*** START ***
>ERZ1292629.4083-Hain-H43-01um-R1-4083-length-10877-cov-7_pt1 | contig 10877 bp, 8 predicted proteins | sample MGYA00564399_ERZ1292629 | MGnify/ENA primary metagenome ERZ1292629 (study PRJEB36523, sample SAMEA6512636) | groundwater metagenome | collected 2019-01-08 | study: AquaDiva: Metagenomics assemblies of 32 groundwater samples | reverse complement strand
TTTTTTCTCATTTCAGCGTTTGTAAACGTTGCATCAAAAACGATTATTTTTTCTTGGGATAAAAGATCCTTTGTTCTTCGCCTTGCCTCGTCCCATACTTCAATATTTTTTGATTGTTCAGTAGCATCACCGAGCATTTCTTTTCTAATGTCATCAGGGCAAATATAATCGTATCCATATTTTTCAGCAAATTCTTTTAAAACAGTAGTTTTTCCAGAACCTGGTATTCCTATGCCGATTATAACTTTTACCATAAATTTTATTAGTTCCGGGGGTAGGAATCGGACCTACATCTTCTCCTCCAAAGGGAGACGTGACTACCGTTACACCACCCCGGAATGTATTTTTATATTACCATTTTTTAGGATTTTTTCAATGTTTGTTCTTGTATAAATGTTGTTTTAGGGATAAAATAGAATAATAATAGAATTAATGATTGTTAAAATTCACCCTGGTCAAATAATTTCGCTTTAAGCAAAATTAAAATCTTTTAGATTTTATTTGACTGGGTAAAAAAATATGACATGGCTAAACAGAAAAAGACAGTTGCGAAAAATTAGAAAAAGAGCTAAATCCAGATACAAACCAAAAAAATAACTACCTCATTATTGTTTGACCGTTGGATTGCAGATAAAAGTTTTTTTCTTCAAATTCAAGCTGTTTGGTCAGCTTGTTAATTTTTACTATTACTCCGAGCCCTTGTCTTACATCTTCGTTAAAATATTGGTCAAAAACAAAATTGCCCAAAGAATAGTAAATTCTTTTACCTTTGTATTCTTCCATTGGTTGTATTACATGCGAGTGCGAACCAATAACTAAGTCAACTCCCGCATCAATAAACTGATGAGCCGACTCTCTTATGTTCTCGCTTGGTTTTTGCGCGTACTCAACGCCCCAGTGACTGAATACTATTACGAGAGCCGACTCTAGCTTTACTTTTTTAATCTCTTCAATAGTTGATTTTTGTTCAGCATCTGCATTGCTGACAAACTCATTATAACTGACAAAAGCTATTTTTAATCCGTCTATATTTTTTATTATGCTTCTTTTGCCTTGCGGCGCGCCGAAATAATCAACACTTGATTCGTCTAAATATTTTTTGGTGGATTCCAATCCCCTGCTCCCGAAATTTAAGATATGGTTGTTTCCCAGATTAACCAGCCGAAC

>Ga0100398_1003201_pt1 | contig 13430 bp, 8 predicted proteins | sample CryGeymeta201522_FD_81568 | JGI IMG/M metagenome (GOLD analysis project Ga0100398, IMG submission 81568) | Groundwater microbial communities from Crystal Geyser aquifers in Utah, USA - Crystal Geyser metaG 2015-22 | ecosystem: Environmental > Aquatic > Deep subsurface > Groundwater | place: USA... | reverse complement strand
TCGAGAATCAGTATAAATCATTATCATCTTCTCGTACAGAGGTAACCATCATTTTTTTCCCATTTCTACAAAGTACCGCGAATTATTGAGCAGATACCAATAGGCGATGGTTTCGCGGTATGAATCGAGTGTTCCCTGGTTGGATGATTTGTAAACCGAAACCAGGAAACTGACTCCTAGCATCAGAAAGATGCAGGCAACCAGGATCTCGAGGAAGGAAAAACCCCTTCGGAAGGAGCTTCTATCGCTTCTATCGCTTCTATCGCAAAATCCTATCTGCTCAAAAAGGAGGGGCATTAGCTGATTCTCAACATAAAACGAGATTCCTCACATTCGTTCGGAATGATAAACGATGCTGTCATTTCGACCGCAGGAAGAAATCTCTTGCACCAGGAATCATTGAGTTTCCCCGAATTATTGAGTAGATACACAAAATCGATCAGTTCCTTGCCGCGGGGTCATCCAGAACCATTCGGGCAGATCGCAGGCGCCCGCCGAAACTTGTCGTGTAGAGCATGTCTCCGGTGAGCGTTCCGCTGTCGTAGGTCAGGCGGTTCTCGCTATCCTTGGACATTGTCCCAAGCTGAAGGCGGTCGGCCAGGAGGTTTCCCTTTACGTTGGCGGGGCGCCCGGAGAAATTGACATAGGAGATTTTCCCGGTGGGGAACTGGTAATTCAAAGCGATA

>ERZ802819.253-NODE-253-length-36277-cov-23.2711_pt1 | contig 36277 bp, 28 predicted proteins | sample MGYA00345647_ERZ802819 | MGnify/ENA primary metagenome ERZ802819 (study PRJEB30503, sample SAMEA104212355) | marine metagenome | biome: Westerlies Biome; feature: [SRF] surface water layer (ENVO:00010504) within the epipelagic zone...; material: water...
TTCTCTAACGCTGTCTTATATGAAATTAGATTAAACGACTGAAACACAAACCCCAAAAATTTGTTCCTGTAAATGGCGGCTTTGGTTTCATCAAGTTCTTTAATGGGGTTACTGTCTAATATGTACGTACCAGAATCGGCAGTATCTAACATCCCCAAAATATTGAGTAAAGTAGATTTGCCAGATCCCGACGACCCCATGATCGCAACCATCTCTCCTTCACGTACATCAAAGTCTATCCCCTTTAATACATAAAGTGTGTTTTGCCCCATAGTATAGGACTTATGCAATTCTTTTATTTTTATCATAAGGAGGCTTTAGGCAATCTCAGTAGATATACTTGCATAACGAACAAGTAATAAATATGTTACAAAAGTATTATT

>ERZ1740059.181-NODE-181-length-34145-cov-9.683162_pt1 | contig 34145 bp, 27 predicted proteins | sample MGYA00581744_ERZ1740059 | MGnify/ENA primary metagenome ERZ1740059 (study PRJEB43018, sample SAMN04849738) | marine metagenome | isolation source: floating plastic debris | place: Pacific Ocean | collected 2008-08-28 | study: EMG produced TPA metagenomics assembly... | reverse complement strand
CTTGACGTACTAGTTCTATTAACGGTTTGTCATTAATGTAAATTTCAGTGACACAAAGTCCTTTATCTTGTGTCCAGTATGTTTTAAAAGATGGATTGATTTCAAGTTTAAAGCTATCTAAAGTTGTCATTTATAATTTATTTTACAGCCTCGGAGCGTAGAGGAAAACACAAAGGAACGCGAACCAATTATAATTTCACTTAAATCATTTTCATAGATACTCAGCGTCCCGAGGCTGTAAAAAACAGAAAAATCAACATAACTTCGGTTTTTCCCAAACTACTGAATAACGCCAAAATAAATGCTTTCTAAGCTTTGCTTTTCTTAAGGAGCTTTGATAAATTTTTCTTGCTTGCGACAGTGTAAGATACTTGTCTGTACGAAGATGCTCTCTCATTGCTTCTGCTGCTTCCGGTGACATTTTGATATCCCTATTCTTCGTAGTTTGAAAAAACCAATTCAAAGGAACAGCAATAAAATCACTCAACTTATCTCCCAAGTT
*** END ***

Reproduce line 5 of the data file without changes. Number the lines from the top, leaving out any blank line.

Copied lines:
>ERZ802819.253-NODE-253-length-36277-cov-23.2711_pt1 | contig 36277 bp, 28 predicted proteins | sample MGYA00345647_ERZ802819 | MGnify/ENA primary metagenome ERZ802819 (study PRJEB30503, sample SAMEA104212355) | marine metagenome | biome: Westerlies Biome; feature: [SRF] surface water layer (ENVO:00010504) within the epipelagic zone...; material: water...